Mark Levine wants Pétain and Laval names removed from Broadway Canyon of Heroes


Manhattan Borough President Mark Levine said the city must remove the names of Nazi collaborators Henri Philippe Pétain and Pierre Laval from the Canyon of Heroes — almost 100 years after they were honored with a ticker-tape parade.

“There are difficult calls here on the Canyon of Heroes and the question of reconsidering modern monuments in general, but all of us should agree that Nazi collaborators are simply beyond the pale,” Levine, who is Jewish, told The Post.

Pétain and Laval fell into international disgrace after they collaborated with the Third Reich in sending thousands of Jews to their deaths while respectively serving as the top leader and prime minister of Vichy France following the 1941 German conquest.

Laval, the French prime minister at the time of his Oct. 22, 1931 parade, was executed for his crimes in 1945 while Pétain died in prison in 1951 twenty years after his own ticker tape held just four days after that given to his future fellow fascist-loving Frenchman.

Their ignominious falls were particularly rough for Pétain, a man admired worldwide as “The Lion of Verdun” who stopped the Germans from overpowering allied forces in a key 1916 battle of the First World War.

Manhattan Borough President Mark Levine holding a microphone in a gloved hand in front of a blurry building
Manhattan Borough President Mark Levine says Broadway is no place to honor the names of Nazi collaborators like Pierre Laval and Henri Philippe Pétain.
Getty Images

Megan Rapinoe and other members of the World Cup winning US Women's Soccer Team waving American flags during a parade in their honor
New York City has held ticker tape parades for more than a century to honor admired figures like the U.S. Women’s Soccer Team.

Despite their roles in one of the biggest crimes in human history, New York City enshrined their names into the Broadway sidewalk two decades ago alongside a long list of military heroes, politicians, sports idols and others honored with parades declared by mayors.

“You might assume that names were added throughout the last century,” Levine said of the names etched onto the Broadway sidewalk. “This is a fairly recent development.”

History has hardly been kind to some of the people once honored by New Yorkers such as former South Vietnam strongman Ngo Dinh Diem, who was honored on Broadway six years before dying in a 1963 military coup backed by the United States.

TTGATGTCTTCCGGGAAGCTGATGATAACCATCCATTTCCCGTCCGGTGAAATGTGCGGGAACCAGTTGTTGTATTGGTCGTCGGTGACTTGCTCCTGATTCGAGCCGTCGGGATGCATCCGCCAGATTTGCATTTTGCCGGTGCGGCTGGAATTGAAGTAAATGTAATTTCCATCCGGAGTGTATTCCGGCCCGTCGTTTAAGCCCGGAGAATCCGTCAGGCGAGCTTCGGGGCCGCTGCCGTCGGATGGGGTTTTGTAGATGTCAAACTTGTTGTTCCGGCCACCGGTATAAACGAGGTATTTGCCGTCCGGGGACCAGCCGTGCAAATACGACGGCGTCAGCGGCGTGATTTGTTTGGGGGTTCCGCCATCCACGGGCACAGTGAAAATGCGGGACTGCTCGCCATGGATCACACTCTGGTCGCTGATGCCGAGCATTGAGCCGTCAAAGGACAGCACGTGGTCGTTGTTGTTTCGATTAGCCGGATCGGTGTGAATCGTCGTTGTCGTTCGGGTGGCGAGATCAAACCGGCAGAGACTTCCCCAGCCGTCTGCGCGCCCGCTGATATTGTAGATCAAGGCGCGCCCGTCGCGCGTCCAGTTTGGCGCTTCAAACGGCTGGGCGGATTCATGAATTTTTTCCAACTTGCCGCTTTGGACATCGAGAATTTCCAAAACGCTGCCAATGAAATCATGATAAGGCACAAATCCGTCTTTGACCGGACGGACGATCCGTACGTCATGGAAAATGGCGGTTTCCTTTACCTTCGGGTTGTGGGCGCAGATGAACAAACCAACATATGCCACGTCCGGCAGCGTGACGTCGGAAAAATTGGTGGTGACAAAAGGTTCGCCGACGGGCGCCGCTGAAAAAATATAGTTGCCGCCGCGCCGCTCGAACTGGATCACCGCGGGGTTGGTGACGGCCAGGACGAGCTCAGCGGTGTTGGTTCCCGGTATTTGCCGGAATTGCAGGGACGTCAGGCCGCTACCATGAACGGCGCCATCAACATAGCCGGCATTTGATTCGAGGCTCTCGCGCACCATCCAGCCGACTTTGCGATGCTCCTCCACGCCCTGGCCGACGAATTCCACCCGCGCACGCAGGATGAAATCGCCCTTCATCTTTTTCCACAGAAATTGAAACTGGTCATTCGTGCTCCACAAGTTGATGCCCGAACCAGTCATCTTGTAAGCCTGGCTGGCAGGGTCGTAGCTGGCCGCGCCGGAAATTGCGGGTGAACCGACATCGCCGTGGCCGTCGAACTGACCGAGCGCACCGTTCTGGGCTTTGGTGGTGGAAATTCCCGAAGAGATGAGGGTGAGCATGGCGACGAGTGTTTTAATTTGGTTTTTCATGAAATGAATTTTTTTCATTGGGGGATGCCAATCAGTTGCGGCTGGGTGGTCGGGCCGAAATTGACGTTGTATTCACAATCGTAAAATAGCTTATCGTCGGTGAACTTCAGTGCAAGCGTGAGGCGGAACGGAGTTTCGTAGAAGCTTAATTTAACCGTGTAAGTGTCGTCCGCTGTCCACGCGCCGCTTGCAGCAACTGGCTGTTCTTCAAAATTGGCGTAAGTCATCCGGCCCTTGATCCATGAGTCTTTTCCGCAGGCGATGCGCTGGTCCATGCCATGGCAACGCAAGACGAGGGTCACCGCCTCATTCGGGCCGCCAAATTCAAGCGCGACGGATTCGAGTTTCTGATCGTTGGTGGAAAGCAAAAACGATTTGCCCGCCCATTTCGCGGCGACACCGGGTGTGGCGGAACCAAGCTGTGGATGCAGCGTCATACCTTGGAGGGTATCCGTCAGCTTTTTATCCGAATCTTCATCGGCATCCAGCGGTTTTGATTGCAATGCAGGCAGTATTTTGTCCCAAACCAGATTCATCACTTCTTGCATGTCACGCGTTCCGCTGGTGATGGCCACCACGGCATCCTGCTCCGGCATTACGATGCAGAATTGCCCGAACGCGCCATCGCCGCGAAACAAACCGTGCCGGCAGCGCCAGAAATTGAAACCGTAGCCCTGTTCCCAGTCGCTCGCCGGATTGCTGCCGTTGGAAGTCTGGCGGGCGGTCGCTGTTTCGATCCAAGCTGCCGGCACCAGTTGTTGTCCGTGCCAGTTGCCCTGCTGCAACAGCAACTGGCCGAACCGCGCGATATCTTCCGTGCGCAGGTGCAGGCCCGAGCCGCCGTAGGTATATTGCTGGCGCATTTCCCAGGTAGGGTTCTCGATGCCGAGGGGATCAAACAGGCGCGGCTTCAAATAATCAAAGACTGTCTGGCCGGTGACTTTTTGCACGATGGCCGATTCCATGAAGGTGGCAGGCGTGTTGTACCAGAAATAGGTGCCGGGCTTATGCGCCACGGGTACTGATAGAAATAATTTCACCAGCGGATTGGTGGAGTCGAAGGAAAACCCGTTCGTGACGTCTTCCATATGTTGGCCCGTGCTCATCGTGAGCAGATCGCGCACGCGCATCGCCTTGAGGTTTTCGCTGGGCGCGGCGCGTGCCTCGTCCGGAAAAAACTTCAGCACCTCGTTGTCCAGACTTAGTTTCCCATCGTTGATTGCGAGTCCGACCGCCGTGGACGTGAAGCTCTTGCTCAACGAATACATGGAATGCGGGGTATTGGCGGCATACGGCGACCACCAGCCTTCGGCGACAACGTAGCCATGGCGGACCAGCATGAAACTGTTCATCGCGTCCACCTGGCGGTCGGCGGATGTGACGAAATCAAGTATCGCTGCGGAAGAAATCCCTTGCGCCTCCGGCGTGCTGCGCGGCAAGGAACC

An older white man with a white mustache with a suit sitting at a desk in an old black and white photo.
French WWI hero Henri Phillippe Pétain became a widely-reviled figure after collaborating with the Nazis as a leader of the Vichy France puppet regime during WWI.
Popperfoto via Getty Images

Pierre Laval sitting at a cluttered desk with a mustache in an old black and white photo.
Pierre Laval was honored in 1931 while serving as the French prime minister before betraying his country ahead of his 1945 execution.
Getty Images

But the crimes of Pétain and Laval are on a whole other level, according to Levine, who will champion their removal at a Friday press conference in honor of International Holocaust Remembrance Day.

He said he will formally detail his objections to their continued presence in a letter to the City Design Commission, which has the ultimate say on whether the disgraced Frenchmen will become the first people to ever have their names removed from the sidewalk.

While former Mayor Bill de Blasio tried and failed to remove their names, Levine expressed confidence that he can succeed given the role Pétain and Laval played in helping the Nazi regime in killing roughly 6 million Jews during WWII alongside millions of other groups victimized in the Holocaust like disabled people, the Roma, Slavs, prisoners of war and others.

The legs of a man and a woman strolling on Broadway while passing the name of Pierre Laval in sidewalk.
Laval and Pétain’s names can be clearly seen on Broadway.

A crowd of people on a sidewalk walking by the name of Petain
New York City added the names of the disgraced Frenchmen in the early 2000s alongside others honored by past ticker tape parades.

Discussions can be held in the future on potentially removing other controversial figures from the Canyon of Heroes, but why not start with two Nazi collaborators tried and convicted by their own country long ago, Levine argues, though French pols have struggled at times with the Pétain legacy considering his WWI heroics.

“They were active participants in a Nazi regime, in Europe in a country that persecuted and caused the deaths of countless students,” he said.

Source link


Please enter your comment!
Please enter your name here